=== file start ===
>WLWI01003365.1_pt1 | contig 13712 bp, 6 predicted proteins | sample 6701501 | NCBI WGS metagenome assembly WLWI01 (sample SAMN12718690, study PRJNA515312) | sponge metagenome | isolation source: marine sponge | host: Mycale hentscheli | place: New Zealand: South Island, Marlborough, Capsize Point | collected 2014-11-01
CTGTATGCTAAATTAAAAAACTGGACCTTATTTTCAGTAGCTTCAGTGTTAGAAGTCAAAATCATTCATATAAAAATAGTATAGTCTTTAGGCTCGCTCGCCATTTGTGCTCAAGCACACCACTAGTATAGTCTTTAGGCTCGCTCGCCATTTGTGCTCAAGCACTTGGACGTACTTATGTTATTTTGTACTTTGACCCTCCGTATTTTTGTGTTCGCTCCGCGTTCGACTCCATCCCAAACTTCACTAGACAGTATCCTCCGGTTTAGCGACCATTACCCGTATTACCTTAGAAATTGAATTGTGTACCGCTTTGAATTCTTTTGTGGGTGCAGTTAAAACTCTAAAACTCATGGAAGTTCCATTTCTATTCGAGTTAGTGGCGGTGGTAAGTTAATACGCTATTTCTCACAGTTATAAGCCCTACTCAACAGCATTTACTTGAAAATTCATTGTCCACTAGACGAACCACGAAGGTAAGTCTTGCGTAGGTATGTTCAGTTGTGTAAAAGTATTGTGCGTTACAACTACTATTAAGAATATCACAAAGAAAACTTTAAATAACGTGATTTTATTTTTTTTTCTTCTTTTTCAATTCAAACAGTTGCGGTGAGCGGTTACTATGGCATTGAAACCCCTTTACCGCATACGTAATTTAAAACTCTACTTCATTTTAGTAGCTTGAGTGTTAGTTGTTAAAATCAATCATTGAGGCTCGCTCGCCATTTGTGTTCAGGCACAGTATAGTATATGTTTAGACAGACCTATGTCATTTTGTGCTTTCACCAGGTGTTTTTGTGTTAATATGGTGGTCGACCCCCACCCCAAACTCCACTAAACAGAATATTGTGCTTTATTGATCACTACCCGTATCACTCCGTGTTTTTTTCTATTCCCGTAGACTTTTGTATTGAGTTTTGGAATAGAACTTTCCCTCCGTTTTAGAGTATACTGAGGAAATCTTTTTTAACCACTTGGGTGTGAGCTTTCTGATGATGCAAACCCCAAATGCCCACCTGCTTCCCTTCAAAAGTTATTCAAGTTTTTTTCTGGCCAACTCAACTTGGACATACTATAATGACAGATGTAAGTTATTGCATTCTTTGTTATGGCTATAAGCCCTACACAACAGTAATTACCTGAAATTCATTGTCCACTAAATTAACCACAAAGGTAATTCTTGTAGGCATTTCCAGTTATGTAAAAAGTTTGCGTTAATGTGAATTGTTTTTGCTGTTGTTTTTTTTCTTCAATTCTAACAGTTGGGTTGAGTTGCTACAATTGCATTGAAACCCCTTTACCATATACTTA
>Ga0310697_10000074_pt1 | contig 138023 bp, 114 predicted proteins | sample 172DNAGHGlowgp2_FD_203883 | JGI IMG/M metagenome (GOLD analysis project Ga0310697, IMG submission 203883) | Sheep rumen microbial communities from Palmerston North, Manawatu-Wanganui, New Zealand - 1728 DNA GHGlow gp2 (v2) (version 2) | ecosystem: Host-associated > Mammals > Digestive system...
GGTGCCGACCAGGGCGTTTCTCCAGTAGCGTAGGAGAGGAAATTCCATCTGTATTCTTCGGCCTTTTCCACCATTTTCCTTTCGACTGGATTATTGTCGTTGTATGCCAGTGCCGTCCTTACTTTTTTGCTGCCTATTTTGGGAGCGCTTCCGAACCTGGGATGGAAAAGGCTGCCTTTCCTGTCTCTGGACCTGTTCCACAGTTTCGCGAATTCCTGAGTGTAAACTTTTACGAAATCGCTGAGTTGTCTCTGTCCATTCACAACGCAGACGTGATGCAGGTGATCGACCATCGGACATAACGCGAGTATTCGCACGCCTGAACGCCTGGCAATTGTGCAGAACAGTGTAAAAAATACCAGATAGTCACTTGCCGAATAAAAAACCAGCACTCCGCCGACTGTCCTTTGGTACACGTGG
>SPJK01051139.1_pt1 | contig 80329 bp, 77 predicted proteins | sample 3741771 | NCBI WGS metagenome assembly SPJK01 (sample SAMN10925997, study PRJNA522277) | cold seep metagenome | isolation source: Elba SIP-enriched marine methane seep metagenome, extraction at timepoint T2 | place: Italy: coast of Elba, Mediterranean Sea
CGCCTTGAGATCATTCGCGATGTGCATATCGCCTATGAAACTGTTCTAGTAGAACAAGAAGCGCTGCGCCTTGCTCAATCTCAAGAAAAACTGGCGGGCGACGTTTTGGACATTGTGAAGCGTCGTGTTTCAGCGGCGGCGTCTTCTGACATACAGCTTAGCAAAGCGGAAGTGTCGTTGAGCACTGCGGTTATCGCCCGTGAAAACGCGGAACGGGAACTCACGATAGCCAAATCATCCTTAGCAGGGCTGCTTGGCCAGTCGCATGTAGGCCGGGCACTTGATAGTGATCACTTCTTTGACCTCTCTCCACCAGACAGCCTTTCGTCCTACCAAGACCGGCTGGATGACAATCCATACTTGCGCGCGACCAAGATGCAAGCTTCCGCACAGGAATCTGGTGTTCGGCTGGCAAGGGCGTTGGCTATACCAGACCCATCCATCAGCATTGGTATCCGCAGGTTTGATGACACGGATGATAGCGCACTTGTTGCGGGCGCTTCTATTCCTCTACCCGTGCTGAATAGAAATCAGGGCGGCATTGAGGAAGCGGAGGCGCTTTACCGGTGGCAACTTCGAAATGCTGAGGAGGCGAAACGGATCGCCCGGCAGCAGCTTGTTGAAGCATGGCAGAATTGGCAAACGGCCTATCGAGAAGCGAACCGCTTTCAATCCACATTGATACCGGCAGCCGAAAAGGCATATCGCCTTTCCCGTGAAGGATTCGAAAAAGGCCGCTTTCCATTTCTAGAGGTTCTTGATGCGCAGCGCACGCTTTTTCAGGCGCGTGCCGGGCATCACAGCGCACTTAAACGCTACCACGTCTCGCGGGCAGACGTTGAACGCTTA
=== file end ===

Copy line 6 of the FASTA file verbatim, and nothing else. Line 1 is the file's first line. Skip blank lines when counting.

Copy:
CGCCTTGAGATCATTCGCGATGTGCATATCGCCTATGAAACTGTTCTAGTAGAACAAGAAGCGCTGCGCCTTGCTCAATCTCAAGAAAAACTGGCGGGCGACGTTTTGGACATTGTGAAGCGTCGTGTTTCAGCGGCGGCGTCTTCTGACATACAGCTTAGCAAAGCGGAAGTGTCGTTGAGCACTGCGGTTATCGCCCGTGAAAACGCGGAACGGGAACTCACGATAGCCAAATCATCCTTAGCAGGGCTGCTTGGCCAGTCGCATGTAGGCCGGGCACTTGATAGTGATCACTTCTTTGACCTCTCTCCACCAGACAGCCTTTCGTCCTACCAAGACCGGCTGGATGACAATCCATACTTGCGCGCGACCAAGATGCAAGCTTCCGCACAGGAATCTGGTGTTCGGCTGGCAAGGGCGTTGGCTATACCAGACCCATCCATCAGCATTGGTATCCGCAGGTTTGATGACACGGATGATAGCGCACTTGTTGCGGGCGCTTCTATTCCTCTACCCGTGCTGAATAGAAATCAGGGCGGCATTGAGGAAGCGGAGGCGCTTTACCGGTGGCAACTTCGAAATGCTGAGGAGGCGAAACGGATCGCCCGGCAGCAGCTTGTTGAAGCATGGCAGAATTGGCAAACGGCCTATCGAGAAGCGAACCGCTTTCAATCCACATTGATACCGGCAGCCGAAAAGGCATATCGCCTTTCCCGTGAAGGATTCGAAAAAGGCCGCTTTCCATTTCTAGAGGTTCTTGATGCGCAGCGCACGCTTTTTCAGGCGCGTGCCGGGCATCACAGCGCACTTAAACGCTACCACGTCTCGCGGGCAGACGTTGAACGCTTA